Filed under: , ,

Web Spam leading to Friendster on the rise

Posted: 27 Aug 2010 04:39 PM | Elad Sharf | no comments

This week has been pretty rough on Friendster , one of the more popular social networking sites. The Websense® Threatseeker® Network detected a spike, or a rather large increase, in the number of abused or fake Friendster accounts that are being Web spammed. The chart below shows the number of posts that lead to fake Friendster profiles holding spam content this week: The posted Web spam messages lead to fake Friendster accounts holding pharmaceutical spam. Here is one example. Please meet "Medication Ativan" - a 45-year-old male from the United States: "Medication Ativan" isn't your ordinary friend; this fake member would like to sell you a variety of pharmaceutical pills: Thanks for the offer "Medication Ativan", but no thanks! Try our Defensio plug-ins to stop this kind of Web spam in your Facebook account or personal blog.


Filed under: , ,

Quarter Million Malicious Facebook Posts

Posted: 11 Mar 2010 03:17 PM | WebsenseSecurityLabs | no comments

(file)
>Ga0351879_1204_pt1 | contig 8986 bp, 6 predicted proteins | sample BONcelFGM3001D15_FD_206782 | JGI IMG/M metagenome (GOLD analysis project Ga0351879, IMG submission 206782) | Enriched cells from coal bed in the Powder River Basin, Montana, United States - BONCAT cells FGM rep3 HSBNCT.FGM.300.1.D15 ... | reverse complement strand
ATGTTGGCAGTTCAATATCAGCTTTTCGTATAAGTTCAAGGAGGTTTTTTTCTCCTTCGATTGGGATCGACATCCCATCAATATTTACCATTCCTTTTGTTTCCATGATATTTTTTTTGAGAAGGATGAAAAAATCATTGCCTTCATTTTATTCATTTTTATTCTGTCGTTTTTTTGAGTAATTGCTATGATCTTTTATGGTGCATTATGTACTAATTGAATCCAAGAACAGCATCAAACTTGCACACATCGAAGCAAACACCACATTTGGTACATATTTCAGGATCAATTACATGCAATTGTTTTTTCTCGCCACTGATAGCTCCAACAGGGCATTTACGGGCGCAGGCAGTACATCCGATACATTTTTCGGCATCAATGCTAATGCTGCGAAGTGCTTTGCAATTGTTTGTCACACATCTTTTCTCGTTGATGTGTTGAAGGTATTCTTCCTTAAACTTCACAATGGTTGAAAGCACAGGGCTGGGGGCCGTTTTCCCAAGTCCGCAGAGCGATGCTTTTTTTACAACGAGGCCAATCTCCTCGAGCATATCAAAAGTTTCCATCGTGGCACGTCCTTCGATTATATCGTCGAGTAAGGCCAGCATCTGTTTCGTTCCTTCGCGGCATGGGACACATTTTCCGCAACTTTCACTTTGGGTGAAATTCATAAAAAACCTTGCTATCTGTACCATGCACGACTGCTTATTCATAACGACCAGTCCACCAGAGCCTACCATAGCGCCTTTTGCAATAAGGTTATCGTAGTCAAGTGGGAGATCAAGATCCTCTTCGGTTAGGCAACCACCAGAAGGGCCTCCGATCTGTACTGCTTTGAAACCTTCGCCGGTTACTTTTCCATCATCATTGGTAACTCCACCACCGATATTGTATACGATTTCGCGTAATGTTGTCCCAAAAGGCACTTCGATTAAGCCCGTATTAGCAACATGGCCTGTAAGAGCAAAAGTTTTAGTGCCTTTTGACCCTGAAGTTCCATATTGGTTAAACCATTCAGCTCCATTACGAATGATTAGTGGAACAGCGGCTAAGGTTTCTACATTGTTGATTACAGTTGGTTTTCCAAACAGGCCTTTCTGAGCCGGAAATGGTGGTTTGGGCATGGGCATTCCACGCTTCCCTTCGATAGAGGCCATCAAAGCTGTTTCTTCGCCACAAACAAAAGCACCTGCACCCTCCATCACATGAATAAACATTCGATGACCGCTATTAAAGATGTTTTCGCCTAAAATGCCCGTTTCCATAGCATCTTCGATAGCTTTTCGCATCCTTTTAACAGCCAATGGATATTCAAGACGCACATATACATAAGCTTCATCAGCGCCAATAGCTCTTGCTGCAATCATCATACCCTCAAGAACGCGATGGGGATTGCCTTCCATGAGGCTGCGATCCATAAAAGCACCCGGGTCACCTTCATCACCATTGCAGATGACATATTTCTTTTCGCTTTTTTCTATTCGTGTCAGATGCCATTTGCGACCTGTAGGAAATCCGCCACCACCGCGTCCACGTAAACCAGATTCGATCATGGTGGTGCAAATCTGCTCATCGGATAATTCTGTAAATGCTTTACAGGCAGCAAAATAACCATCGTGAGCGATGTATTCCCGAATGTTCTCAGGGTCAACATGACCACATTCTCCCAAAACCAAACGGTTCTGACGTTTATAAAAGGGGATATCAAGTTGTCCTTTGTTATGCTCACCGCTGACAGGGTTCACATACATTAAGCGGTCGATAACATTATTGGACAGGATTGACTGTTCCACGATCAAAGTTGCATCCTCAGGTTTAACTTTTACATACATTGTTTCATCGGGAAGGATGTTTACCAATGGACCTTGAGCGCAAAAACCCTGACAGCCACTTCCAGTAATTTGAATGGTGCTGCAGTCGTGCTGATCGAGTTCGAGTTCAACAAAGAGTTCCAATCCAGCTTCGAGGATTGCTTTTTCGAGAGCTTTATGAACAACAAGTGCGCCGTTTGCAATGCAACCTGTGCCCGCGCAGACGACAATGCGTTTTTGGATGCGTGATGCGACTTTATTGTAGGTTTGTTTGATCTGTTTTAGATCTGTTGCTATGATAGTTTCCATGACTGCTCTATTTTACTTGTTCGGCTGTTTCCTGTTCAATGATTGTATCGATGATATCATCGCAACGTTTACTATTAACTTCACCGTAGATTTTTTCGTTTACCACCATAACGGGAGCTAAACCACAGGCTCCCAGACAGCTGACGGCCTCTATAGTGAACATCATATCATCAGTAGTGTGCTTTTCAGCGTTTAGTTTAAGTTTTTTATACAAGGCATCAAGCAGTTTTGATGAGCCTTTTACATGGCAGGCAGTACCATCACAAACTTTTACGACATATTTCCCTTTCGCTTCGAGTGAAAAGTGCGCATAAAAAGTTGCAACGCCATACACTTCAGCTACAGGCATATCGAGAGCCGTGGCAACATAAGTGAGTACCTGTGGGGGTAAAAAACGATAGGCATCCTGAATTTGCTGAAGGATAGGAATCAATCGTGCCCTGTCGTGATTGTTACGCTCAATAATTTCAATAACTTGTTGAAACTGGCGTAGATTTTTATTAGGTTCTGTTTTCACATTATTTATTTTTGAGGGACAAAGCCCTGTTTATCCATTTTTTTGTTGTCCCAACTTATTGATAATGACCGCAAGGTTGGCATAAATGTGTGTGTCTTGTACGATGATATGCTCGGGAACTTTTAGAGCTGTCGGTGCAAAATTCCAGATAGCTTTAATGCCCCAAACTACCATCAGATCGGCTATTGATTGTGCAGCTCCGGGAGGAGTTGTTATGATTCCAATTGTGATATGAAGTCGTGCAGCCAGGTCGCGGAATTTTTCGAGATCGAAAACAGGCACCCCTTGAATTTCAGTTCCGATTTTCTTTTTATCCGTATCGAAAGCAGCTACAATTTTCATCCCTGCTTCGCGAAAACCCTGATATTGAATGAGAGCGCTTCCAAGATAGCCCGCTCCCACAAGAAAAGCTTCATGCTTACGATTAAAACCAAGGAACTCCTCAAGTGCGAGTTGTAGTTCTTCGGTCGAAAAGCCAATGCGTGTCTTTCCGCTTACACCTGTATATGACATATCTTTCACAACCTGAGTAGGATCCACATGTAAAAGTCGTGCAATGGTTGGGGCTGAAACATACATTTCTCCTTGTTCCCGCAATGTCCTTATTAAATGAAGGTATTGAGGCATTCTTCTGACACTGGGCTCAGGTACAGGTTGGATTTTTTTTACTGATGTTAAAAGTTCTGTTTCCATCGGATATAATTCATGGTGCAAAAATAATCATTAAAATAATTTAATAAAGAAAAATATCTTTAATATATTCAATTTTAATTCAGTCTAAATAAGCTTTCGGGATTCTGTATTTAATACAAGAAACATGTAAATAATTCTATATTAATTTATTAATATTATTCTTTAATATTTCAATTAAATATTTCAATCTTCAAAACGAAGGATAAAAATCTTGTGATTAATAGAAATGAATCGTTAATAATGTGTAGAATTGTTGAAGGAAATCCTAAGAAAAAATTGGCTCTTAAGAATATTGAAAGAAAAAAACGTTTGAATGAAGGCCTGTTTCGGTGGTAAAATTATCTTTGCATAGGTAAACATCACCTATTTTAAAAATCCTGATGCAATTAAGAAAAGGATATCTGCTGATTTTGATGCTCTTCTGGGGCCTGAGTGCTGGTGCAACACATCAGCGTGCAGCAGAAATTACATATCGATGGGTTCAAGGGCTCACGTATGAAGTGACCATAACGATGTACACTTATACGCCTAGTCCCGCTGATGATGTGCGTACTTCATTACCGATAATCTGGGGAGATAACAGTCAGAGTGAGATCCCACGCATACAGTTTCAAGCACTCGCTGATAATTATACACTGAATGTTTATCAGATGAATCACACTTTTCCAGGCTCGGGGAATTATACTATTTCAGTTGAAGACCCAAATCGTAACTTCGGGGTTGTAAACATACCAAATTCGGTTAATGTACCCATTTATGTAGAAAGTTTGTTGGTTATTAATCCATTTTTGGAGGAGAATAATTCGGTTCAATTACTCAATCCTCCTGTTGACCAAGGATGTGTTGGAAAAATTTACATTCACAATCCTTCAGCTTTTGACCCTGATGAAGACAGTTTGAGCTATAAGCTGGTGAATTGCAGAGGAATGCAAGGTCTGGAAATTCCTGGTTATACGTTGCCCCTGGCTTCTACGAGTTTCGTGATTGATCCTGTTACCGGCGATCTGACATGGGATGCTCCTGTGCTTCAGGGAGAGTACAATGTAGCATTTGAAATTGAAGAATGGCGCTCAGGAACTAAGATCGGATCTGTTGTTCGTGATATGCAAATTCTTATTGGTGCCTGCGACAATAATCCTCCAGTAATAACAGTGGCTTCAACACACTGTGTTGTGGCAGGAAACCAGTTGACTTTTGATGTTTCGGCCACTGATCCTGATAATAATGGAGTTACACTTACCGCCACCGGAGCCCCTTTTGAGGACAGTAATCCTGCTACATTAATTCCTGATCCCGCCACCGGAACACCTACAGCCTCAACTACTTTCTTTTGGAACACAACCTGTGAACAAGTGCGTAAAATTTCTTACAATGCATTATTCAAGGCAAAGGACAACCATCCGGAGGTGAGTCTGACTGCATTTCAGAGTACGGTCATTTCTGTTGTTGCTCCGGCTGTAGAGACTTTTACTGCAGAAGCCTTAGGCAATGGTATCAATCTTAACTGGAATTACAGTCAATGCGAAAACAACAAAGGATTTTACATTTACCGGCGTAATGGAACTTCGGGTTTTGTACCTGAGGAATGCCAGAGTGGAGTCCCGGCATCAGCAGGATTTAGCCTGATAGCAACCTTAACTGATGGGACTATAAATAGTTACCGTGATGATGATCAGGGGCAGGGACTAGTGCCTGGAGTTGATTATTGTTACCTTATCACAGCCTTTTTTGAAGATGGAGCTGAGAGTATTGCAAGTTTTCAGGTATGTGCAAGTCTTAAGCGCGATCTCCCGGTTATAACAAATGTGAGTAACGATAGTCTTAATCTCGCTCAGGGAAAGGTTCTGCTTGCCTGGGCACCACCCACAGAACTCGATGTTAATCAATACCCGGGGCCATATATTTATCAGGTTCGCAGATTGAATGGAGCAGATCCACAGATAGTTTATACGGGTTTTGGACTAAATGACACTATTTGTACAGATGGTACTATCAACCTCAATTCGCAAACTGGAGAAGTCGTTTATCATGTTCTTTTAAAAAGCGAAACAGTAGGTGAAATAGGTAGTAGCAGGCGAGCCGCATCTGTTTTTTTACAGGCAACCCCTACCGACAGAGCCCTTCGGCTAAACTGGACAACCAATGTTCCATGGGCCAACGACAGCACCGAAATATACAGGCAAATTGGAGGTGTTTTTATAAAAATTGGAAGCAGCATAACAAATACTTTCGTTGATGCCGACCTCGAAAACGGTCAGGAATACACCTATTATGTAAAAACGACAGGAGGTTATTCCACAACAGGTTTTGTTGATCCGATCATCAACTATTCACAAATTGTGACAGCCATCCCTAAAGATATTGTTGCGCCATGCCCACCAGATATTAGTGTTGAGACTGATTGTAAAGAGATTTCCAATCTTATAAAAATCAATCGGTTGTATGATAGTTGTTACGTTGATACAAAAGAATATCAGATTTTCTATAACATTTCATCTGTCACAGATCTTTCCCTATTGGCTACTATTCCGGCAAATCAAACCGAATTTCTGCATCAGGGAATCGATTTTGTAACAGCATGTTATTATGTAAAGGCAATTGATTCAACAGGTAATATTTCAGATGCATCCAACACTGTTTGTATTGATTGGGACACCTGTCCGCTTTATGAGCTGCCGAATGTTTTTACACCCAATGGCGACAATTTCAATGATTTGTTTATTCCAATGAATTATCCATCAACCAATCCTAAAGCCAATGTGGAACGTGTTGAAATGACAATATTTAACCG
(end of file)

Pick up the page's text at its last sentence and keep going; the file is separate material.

A word of caution to Facebook users: be careful when clicking links on Facebook, even if they're on your friend's page or your favorite superstar's page. We have detected a malicious campaign that is quickly spreading on Facebook. The malware has very low anti-virus coverage and can be found on prominent Facebook pages such as ones belonging Justin Timberlake (2.1 million fans) and a few others. If you use Facebook and are worried about this, we have a Facebook app that solves this problem (read on). If you are a customer, yes - we stop this at the gateway in real-time. To get an idea of how fast this link is being shared on Facebook (measured in seconds!), here's a video: This is what the malicious campaign looks like ( WARNING: Do *not* attempt to go to the link - your computer may get infected ): The malicious link isn't spreading through high profile names only, but also "long tail" relatively popular Facebook pages. VirusTotal shows a < 15% anti-virus detection rate. We also detected that this campaign is also spreading on Twitter: Websense customers who click this link are protected from it: If you're using Websense Defensio Facebook app , you are notified via email when someone posts something malicious on your Facebook page: Websense Messaging and Websense Web Security customers are protected against this attack.


Filed under: , , , ,

"Ex-Girlfriend" Facebook worm: Check!

Posted: 02 Feb 2010 11:11 AM | Defensio, the blog | no comments

Nick O'Neil of AllFacebook.com recently reported that his Facebook wall was compromised by a new worm: the "Ex-Girlfriend" worm. Using some CSS and IFrame wizardry, the worm can post on your own wall in your own name, without you knowing it. Here's an example of Nick's wall: You can protect your Facebook wall and pages from this worm by installing the Defensio Facebook application. Get started here...


Filed under: , , ,

Introducing Defensio 2.0

Posted: 20 Jan 2010 04:00 PM | Defensio, the blog | no comments